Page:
In search of healthy and fun meals to feed my family, with an eye toward sustainable living.

Here you'll find recipes & ramblings about keeping my family fed with what's available in Alaska between local produce, a little bit of wild harvest, and the modern grocery store.

Saturday, November 14, 2009

Martian Heads (a.k.a. Brussels Sprouts)

My vegetable of the week :

Most people I know, my own kids included, will make funny faces when you announce Brussels Sprouts for dinner. It is truly an under-appreciated vegetable, and when overcooked, frozen or tough, it is indeed one of those "suffer thr0ugh the veggies to get to dessert" foods.

But Brussel Sprouts can be delicious, really.
First of all, let's have some fun re-naming them. My kids get a giggle out of their dad calling them "Martian Heads", and this first recipe's name sure got their interest piqued. All these are new recipes I'm planning on trying this week (after all, I got a whole stalk of them in my CSA box this week!)

screaming heads

(recipe from Glacier Valley CSA's newsletter GG#46)

Not your basic gratin by any means. And it is a little caloric heavy, but it is fun to splurge every now and then. This comes from and was featured on their Thanksgiving special.

Brussels sprouts with mustard & caper sauce

(recipe found at GG#45)

This recipe is based on a recipe from Deborah Madison’s Local Flavors, from Alison and Dan’s Rise and Shine Bakery website. It is a great resource not only for whole grain bread featuring Alaskan ingredients, but fantastic recipes!

Roasted brussels sprouts with dijon, walnuts and crisp crumbs

(recipe found at GG#44)

The mustard-Worcestershire seasoning is a tangy counterpoint to the sprouts. You can do the crumb topping hours before serving. This is a version of a recipe out of Cold-Weather Cooking by Sarah Leah Chase.

photo credit:
where I also learned a great deal more about these miniature cabbage heads:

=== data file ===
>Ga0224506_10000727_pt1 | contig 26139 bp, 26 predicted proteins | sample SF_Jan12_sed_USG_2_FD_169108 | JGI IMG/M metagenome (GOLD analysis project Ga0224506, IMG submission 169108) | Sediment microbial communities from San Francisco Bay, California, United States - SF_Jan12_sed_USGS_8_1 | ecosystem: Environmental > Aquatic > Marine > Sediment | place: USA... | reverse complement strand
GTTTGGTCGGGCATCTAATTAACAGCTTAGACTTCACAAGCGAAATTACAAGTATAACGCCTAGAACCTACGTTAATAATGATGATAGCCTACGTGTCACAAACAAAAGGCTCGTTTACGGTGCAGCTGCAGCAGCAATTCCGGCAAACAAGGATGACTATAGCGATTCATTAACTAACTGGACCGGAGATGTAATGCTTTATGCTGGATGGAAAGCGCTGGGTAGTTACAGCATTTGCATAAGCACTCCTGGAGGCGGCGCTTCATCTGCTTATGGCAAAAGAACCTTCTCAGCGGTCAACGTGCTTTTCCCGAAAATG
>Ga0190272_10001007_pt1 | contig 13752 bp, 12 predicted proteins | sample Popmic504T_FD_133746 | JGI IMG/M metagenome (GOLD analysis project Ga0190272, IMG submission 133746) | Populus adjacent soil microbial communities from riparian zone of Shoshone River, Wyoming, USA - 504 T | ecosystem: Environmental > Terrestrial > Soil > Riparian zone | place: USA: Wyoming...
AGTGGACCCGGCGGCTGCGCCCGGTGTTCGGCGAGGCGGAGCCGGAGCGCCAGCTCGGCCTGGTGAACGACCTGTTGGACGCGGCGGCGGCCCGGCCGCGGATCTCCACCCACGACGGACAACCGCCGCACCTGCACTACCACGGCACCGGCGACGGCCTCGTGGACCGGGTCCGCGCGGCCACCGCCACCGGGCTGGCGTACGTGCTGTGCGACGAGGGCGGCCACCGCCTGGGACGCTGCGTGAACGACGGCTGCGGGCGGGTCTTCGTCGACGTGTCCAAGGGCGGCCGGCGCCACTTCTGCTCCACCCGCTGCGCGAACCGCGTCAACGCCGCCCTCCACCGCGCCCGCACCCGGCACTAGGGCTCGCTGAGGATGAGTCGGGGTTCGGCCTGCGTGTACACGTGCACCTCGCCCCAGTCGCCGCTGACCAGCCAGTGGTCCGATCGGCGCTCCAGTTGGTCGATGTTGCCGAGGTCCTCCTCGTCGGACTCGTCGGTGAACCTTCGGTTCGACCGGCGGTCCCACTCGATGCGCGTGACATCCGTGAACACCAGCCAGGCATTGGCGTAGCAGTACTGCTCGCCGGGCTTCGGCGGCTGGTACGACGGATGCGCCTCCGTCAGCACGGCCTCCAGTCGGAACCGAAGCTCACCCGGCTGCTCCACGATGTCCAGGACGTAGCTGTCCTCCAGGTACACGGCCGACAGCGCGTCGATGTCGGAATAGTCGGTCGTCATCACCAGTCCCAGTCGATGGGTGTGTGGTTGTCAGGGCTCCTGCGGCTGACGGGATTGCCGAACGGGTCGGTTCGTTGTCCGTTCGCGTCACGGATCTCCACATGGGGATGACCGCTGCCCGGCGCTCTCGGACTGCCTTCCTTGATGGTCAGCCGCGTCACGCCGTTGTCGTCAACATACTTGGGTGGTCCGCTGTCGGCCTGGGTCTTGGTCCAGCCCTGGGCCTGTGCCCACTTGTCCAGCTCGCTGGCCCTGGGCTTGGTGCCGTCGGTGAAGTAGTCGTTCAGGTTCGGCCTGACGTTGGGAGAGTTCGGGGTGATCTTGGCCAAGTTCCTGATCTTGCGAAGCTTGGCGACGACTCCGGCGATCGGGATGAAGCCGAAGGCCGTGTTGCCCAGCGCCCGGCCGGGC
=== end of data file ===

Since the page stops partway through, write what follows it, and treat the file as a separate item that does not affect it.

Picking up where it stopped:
The forerunner to the modern Brussels sprout was probably first cultivated in ancient Rome. Brussels sprouts, as we now know them, were grown as early as the 1200s in what is now Belgium. The first written reference of the Brussels sprout dates to 158 7. During the sixteenth century they were popular in the southern Netherlands and eventually spread to the cooler parts of Northern Europe.

They grow like buds in a spiral array of 20 – 40 on the side of long thick stalks th at are 2–4 ft in height. The stalk matures ove r several weeks from the lower to the upper part of the stalk and averages about 2 pounds per stalk. In the ho me garden, "sprouts are said to be sweetest after a good, stiff frost."

Whatever cooking method is employed, care must be taken not to overcook. Overcooking releases the sulphurous smelling glucosinolate and, sinigrin. This is the reason many people profess to dislike Brussels sprouts; only ever having tried them overcooked with the accompanying sulfuric taste and smell. Generally 6–7 minutes boiled or steamed is enough to cook, without overcooking and releasing the sinigrin.

1 comment:

  1. From my MACSAC cookbook:
    Cut brussel sprouts in half (north pole to south), remove tough outer leaves.
    Generously coat a skillet with olive oil
    Sprinkle skillet with salt
    Place brussel sprouts cut side down in skillet, cover with lid.
    Let fry/steam 5 minutes or so, until brown on the bottom
    Add a splash of balsamic vinegar, let caramelize onto the sprouts
    Eat with grated parmesan